A burgus (Latin, plural burgi ) or turris ("tower") is a small, tower-like fort of the Late Antiquity, which was sometimes protected by an outwork and surrounding ditches. Darvill defines it as "a small fortified position or watch-tower usually controlling a main routeway."
Burgus is a Latin word, used from the end of the second century but more common in late antiquity, and derived from the Germanic languages; it is cognate with the Greek pyrgos. It refers to a fortified tower, sometimes designed for observation.
Development and functionEdit
From 369 AD, under Valentinian, an extensive fortress building programme was set under way on the borders of the Empire. This entailed the construction of two-storey, rectangular towers (on average 8–12 m wide and 10–12 m high), so-called residual forts (German: Restkastellen) in limes camps that had already been largely denuded of their complements, and granaries (horrea) envisaged for border troops. These burgi were essentially a development of the limes towers of the middle imperial period and consisted, in the case of the larger examples, of a tower-like central structure and outer fortifications (a rampart, defensive wall or palisade, surrounded by several ditches). A conspicuous feature of buildings of this type of the Late Antiquity is the significant increase in size of the central tower. Most of these new fortifications were abandoned or destroyed by about the middle of the 5th century.
Burgi were erected along border rivers and along major roads, where they are likely to have been used for observation, as forward positions or for signalling. Buildings such as smaller watchtowers, fortlets (castella), civilian refuges at estates and fortified docks for riverboats, especially on the Upper Rhine and Danube, were also called burgi.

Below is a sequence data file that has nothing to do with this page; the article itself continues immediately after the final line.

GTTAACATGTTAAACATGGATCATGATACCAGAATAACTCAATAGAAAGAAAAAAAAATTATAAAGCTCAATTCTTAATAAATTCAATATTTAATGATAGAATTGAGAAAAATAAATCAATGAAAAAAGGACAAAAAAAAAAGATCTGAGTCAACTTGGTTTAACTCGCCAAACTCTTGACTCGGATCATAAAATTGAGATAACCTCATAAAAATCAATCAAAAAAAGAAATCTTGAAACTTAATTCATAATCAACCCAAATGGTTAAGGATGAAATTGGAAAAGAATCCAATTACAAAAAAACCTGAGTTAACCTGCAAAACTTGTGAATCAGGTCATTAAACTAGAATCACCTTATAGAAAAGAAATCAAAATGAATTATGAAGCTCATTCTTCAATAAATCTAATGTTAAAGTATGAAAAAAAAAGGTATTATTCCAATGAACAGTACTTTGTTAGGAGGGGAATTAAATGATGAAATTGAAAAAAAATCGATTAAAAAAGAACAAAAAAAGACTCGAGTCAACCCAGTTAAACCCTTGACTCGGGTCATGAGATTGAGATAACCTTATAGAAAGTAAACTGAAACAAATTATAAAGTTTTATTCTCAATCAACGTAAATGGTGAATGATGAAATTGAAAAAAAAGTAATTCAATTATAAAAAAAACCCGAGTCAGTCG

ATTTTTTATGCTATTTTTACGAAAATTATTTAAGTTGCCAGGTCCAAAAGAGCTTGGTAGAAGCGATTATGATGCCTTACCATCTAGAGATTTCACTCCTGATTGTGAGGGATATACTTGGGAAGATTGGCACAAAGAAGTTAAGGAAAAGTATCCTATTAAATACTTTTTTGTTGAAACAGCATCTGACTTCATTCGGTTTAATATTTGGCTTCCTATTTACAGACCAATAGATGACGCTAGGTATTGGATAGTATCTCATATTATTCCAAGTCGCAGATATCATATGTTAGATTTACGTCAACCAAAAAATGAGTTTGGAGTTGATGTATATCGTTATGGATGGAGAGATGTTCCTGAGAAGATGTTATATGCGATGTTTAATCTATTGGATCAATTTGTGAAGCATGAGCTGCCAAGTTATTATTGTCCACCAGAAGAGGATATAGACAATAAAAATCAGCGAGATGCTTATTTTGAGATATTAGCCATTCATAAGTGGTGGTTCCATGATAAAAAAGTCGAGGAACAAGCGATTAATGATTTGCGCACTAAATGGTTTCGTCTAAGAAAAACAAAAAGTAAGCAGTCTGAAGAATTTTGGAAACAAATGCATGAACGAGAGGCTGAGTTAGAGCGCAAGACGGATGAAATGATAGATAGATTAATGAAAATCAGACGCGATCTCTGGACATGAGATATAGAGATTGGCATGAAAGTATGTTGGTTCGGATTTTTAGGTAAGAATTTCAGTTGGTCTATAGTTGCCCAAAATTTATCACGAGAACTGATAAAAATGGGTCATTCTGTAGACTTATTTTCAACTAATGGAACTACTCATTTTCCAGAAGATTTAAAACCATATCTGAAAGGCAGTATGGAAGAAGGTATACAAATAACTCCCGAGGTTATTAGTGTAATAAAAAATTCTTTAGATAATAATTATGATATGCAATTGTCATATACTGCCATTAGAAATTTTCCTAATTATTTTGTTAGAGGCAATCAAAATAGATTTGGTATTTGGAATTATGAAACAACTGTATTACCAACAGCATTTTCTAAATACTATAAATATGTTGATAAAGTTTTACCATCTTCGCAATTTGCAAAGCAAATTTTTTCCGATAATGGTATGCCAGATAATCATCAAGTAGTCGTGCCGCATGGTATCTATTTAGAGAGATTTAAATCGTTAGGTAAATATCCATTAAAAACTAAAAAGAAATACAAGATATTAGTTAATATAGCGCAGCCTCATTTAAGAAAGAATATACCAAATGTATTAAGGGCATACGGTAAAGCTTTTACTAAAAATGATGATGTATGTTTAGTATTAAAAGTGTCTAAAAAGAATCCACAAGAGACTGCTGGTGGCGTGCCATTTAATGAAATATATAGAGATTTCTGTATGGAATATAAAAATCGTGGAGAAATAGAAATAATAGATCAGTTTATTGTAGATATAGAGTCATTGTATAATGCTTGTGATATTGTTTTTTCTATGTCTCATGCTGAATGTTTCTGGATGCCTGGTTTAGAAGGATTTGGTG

Troops at these posts carried out policing duties on the roads and looked after the maintenance of law and order in the villages. Burgi might control movement on roads or rivers, or serve in emergencies as a places of retreat. Larger towers such as one at Asperden, probably served as refuges for the surrounding population and as granaries.
A special type of burgus contained a river landing. In addition to a rectangular building near the river bank, these had crenellated walls that extended up to or into the river like pincers, thus protecting a landing stage or berthing bay for cargo ships and river patrol boats.
- CIL VIII, 2546; CIL VIII, 2548. Babylonian Talmud, Mo'eds Katan 28b
- Darvill, Timothy (2008). Oxford Concise Dictionary of Archaeology, 2nd ed., Oxford University Press, Oxford and New York, p. 63. ISBN 978-0-19-953404-3.
- CIL III, 3385 and AE 1910, 145
- e.g., on inscriptions from the reign of the emperor Commodus (180-192) from the Pannonian Danubian Limes: CIL III, 3385 and AE 1910, 145
- Georg Goetz:. Corpus glossariorum Latinorum, Volume II, 426, 26.
- Talmud v. Jerusalem, Eroubin V, 1
- Thomas Fischer: Die Römer in Deutschland. Theiss, Stuttgart, 1999, ISBN 3-8062-1325-9.
- Jörg Fesser: Frühmittelalterliche Siedlungen der nördlichen Vorderpfalz. Dissertation University of Mannheim, 2006.
- Dieter Planck, Andreas Thiel: Das Limes-Lexikon, Roms Grenzen von A-Z. Beck, Munich, 2009, ISBN 978-3-406-56816-9, p. 21.
- Yann Le Bohec: Die römische Armee. Steiner, Stuttgart, 1993, ISBN 3-515-06300-5, pp. 175–177.
- Ute Naberfeld: Rekonstruktionsversuch des spätrömischen Burgus von Asperden. In: An Niers und Kendel. 11 (1984), pp. 16–17.
- Baden State Museum (publ.): Imperium Romanum, Römer, Christen, Alamannen-Die Spätantike am Oberrhein. Theiss, Stuttgart, 2005, ISBN 3-8062-1954-0.
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